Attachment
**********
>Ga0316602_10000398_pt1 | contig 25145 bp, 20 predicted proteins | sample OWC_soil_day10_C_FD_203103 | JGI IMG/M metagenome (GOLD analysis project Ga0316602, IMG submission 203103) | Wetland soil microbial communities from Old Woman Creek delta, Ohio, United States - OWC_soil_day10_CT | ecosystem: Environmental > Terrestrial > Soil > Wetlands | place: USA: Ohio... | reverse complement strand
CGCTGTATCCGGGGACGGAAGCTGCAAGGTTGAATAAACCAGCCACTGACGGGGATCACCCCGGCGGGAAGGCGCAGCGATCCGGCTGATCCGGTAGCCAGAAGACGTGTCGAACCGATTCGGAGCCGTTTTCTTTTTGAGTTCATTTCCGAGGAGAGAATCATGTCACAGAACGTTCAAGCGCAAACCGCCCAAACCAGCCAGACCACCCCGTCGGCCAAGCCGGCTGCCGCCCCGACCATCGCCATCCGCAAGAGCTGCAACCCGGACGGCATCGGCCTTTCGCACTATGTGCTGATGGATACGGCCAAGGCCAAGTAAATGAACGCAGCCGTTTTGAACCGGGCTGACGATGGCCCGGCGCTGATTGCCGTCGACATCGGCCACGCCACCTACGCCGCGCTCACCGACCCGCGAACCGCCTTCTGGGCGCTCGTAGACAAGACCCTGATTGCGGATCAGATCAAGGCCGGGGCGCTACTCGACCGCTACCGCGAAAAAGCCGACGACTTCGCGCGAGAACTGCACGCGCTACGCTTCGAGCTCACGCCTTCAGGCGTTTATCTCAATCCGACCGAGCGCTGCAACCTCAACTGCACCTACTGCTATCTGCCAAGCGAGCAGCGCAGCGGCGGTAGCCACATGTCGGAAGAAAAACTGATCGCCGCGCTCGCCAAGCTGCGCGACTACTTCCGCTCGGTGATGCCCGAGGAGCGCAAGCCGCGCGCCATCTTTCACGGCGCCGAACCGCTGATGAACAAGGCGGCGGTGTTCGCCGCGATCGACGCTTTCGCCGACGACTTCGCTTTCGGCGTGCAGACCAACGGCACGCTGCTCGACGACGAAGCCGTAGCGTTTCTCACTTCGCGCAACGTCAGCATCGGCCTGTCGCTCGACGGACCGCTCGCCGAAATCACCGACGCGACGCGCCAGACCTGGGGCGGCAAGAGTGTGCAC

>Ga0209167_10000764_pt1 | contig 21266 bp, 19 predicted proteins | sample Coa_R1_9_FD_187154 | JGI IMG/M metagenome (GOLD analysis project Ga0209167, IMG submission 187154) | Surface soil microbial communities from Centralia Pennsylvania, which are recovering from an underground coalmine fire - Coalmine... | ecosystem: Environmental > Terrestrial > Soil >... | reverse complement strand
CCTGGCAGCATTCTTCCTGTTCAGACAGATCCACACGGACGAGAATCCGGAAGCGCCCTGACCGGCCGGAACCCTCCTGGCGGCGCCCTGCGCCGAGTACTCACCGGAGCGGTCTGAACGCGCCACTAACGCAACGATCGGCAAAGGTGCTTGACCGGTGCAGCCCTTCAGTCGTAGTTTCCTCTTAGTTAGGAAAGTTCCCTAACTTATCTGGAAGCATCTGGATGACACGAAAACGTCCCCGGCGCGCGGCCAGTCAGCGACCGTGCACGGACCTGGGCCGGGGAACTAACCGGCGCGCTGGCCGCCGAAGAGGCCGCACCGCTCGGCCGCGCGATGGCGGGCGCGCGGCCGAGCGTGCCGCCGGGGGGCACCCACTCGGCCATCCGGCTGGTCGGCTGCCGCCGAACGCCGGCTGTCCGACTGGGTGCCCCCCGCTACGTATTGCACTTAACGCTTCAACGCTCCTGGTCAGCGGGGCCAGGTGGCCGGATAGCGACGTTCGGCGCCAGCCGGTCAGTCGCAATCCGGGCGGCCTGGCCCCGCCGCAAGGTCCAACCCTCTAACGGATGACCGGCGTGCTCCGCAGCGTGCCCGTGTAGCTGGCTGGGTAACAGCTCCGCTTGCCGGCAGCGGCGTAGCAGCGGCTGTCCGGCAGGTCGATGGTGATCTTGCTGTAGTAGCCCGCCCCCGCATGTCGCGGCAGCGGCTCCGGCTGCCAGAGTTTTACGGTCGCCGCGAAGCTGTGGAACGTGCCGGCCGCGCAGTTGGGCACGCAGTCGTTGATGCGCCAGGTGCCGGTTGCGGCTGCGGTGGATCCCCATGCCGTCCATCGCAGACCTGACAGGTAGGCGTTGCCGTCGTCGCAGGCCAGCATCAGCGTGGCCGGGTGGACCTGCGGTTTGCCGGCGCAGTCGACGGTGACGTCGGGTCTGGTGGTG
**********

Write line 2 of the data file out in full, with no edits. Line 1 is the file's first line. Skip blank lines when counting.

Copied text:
CGCTGTATCCGGGGACGGAAGCTGCAAGGTTGAATAAACCAGCCACTGACGGGGATCACCCCGGCGGGAAGGCGCAGCGATCCGGCTGATCCGGTAGCCAGAAGACGTGTCGAACCGATTCGGAGCCGTTTTCTTTTTGAGTTCATTTCCGAGGAGAGAATCATGTCACAGAACGTTCAAGCGCAAACCGCCCAAACCAGCCAGACCACCCCGTCGGCCAAGCCGGCTGCCGCCCCGACCATCGCCATCCGCAAGAGCTGCAACCCGGACGGCATCGGCCTTTCGCACTATGTGCTGATGGATACGGCCAAGGCCAAGTAAATGAACGCAGCCGTTTTGAACCGGGCTGACGATGGCCCGGCGCTGATTGCCGTCGACATCGGCCACGCCACCTACGCCGCGCTCACCGACCCGCGAACCGCCTTCTGGGCGCTCGTAGACAAGACCCTGATTGCGGATCAGATCAAGGCCGGGGCGCTACTCGACCGCTACCGCGAAAAAGCCGACGACTTCGCGCGAGAACTGCACGCGCTACGCTTCGAGCTCACGCCTTCAGGCGTTTATCTCAATCCGACCGAGCGCTGCAACCTCAACTGCACCTACTGCTATCTGCCAAGCGAGCAGCGCAGCGGCGGTAGCCACATGTCGGAAGAAAAACTGATCGCCGCGCTCGCCAAGCTGCGCGACTACTTCCGCTCGGTGATGCCCGAGGAGCGCAAGCCGCGCGCCATCTTTCACGGCGCCGAACCGCTGATGAACAAGGCGGCGGTGTTCGCCGCGATCGACGCTTTCGCCGACGACTTCGCTTTCGGCGTGCAGACCAACGGCACGCTGCTCGACGACGAAGCCGTAGCGTTTCTCACTTCGCGCAACGTCAGCATCGGCCTGTCGCTCGACGGACCGCTCGCCGAAATCACCGACGCGACGCGCCAGACCTGGGGCGGCAAGAGTGTGCAC